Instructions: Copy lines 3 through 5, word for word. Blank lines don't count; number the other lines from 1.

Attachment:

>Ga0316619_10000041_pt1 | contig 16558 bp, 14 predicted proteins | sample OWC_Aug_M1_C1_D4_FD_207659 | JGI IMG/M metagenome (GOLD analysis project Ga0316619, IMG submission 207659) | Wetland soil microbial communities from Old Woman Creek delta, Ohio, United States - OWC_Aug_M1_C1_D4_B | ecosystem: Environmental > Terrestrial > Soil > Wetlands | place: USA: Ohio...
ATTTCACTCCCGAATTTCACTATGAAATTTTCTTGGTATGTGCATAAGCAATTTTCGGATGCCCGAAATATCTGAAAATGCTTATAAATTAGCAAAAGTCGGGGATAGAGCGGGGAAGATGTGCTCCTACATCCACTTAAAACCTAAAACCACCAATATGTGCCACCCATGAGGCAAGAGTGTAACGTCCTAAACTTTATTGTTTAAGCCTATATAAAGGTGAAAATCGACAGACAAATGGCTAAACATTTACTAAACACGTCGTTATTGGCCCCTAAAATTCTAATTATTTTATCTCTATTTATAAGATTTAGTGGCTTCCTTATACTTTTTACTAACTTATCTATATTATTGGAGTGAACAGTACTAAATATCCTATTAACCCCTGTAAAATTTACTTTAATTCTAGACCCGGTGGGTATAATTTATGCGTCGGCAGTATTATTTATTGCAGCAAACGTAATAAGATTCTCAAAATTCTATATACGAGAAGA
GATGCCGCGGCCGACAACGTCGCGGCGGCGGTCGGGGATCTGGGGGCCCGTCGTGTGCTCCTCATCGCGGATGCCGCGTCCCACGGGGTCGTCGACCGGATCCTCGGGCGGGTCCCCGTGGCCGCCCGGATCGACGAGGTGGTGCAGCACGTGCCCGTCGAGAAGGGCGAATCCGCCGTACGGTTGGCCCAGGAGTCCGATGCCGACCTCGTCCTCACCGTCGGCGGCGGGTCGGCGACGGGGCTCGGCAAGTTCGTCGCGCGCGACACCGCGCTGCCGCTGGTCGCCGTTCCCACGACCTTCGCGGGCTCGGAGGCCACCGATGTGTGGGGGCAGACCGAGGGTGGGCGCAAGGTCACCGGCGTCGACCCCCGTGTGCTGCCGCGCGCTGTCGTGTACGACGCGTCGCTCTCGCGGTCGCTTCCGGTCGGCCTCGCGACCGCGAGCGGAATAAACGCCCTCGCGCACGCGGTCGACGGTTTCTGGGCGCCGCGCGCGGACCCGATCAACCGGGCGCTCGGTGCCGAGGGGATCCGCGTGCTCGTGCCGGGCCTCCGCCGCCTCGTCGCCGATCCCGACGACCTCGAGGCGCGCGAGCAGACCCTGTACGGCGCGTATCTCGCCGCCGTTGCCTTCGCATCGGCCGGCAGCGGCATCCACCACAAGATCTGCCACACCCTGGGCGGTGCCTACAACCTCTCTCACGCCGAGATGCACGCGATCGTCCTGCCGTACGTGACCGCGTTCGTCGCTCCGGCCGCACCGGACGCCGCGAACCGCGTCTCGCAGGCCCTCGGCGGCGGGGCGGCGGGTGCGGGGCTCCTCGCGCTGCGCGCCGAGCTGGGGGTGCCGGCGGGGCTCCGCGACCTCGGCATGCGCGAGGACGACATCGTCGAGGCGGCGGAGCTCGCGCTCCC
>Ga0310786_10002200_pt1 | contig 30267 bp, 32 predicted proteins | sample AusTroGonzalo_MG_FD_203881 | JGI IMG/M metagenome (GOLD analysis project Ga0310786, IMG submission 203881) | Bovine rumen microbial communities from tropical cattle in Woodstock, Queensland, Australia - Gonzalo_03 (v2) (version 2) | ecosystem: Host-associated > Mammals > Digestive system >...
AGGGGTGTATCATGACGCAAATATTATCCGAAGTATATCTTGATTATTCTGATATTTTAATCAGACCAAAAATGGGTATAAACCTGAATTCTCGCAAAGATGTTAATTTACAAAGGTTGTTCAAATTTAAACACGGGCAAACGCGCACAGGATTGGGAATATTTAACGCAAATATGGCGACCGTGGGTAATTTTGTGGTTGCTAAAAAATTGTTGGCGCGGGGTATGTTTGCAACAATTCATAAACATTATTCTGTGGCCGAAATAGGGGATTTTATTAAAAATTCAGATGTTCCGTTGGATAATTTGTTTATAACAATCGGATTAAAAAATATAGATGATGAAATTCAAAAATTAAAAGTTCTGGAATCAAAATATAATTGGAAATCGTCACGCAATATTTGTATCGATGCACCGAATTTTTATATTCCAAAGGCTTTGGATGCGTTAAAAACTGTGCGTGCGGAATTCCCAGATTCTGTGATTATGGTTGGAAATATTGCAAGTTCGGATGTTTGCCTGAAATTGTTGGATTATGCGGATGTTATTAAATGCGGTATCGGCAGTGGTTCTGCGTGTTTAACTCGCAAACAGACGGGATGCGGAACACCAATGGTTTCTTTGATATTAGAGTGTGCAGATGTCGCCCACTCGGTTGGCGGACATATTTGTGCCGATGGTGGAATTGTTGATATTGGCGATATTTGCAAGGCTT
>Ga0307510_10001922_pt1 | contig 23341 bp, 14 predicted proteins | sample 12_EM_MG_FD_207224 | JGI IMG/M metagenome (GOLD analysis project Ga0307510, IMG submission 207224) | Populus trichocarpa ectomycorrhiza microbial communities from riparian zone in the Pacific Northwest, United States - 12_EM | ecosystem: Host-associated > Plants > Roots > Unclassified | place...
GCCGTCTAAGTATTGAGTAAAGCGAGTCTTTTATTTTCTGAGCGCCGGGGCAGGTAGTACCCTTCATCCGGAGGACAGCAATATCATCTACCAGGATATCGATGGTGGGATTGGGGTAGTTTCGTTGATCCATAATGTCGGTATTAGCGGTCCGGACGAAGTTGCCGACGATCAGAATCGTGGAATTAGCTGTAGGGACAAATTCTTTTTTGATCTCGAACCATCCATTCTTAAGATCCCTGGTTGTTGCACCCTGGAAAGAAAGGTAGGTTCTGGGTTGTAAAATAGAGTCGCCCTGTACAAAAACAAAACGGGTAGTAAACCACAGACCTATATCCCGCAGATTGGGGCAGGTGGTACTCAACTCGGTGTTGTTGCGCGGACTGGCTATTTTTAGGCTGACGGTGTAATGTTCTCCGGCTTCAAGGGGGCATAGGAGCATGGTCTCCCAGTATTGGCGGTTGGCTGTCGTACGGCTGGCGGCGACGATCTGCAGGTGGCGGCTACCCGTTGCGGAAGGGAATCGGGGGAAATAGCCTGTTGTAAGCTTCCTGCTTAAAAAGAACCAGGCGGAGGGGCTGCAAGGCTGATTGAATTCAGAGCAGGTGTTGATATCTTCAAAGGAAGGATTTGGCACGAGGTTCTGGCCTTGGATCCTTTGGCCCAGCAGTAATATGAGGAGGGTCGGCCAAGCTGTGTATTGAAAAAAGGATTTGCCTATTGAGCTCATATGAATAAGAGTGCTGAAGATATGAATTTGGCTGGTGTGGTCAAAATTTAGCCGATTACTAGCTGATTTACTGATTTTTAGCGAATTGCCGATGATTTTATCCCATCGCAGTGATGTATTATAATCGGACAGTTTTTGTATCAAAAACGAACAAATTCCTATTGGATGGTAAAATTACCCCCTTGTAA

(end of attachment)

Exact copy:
GATGCCGCGGCCGACAACGTCGCGGCGGCGGTCGGGGATCTGGGGGCCCGTCGTGTGCTCCTCATCGCGGATGCCGCGTCCCACGGGGTCGTCGACCGGATCCTCGGGCGGGTCCCCGTGGCCGCCCGGATCGACGAGGTGGTGCAGCACGTGCCCGTCGAGAAGGGCGAATCCGCCGTACGGTTGGCCCAGGAGTCCGATGCCGACCTCGTCCTCACCGTCGGCGGCGGGTCGGCGACGGGGCTCGGCAAGTTCGTCGCGCGCGACACCGCGCTGCCGCTGGTCGCCGTTCCCACGACCTTCGCGGGCTCGGAGGCCACCGATGTGTGGGGGCAGACCGAGGGTGGGCGCAAGGTCACCGGCGTCGACCCCCGTGTGCTGCCGCGCGCTGTCGTGTACGACGCGTCGCTCTCGCGGTCGCTTCCGGTCGGCCTCGCGACCGCGAGCGGAATAAACGCCCTCGCGCACGCGGTCGACGGTTTCTGGGCGCCGCGCGCGGACCCGATCAACCGGGCGCTCGGTGCCGAGGGGATCCGCGTGCTCGTGCCGGGCCTCCGCCGCCTCGTCGCCGATCCCGACGACCTCGAGGCGCGCGAGCAGACCCTGTACGGCGCGTATCTCGCCGCCGTTGCCTTCGCATCGGCCGGCAGCGGCATCCACCACAAGATCTGCCACACCCTGGGCGGTGCCTACAACCTCTCTCACGCCGAGATGCACGCGATCGTCCTGCCGTACGTGACCGCGTTCGTCGCTCCGGCCGCACCGGACGCCGCGAACCGCGTCTCGCAGGCCCTCGGCGGCGGGGCGGCGGGTGCGGGGCTCCTCGCGCTGCGCGCCGAGCTGGGGGTGCCGGCGGGGCTCCGCGACCTCGGCATGCGCGAGGACGACATCGTCGAGGCGGCGGAGCTCGCGCTCCC
>Ga0310786_10002200_pt1 | contig 30267 bp, 32 predicted proteins | sample AusTroGonzalo_MG_FD_203881 | JGI IMG/M metagenome (GOLD analysis project Ga0310786, IMG submission 203881) | Bovine rumen microbial communities from tropical cattle in Woodstock, Queensland, Australia - Gonzalo_03 (v2) (version 2) | ecosystem: Host-associated > Mammals > Digestive system >...
AGGGGTGTATCATGACGCAAATATTATCCGAAGTATATCTTGATTATTCTGATATTTTAATCAGACCAAAAATGGGTATAAACCTGAATTCTCGCAAAGATGTTAATTTACAAAGGTTGTTCAAATTTAAACACGGGCAAACGCGCACAGGATTGGGAATATTTAACGCAAATATGGCGACCGTGGGTAATTTTGTGGTTGCTAAAAAATTGTTGGCGCGGGGTATGTTTGCAACAATTCATAAACATTATTCTGTGGCCGAAATAGGGGATTTTATTAAAAATTCAGATGTTCCGTTGGATAATTTGTTTATAACAATCGGATTAAAAAATATAGATGATGAAATTCAAAAATTAAAAGTTCTGGAATCAAAATATAATTGGAAATCGTCACGCAATATTTGTATCGATGCACCGAATTTTTATATTCCAAAGGCTTTGGATGCGTTAAAAACTGTGCGTGCGGAATTCCCAGATTCTGTGATTATGGTTGGAAATATTGCAAGTTCGGATGTTTGCCTGAAATTGTTGGATTATGCGGATGTTATTAAATGCGGTATCGGCAGTGGTTCTGCGTGTTTAACTCGCAAACAGACGGGATGCGGAACACCAATGGTTTCTTTGATATTAGAGTGTGCAGATGTCGCCCACTCGGTTGGCGGACATATTTGTGCCGATGGTGGAATTGTTGATATTGGCGATATTTGCAAGGCTT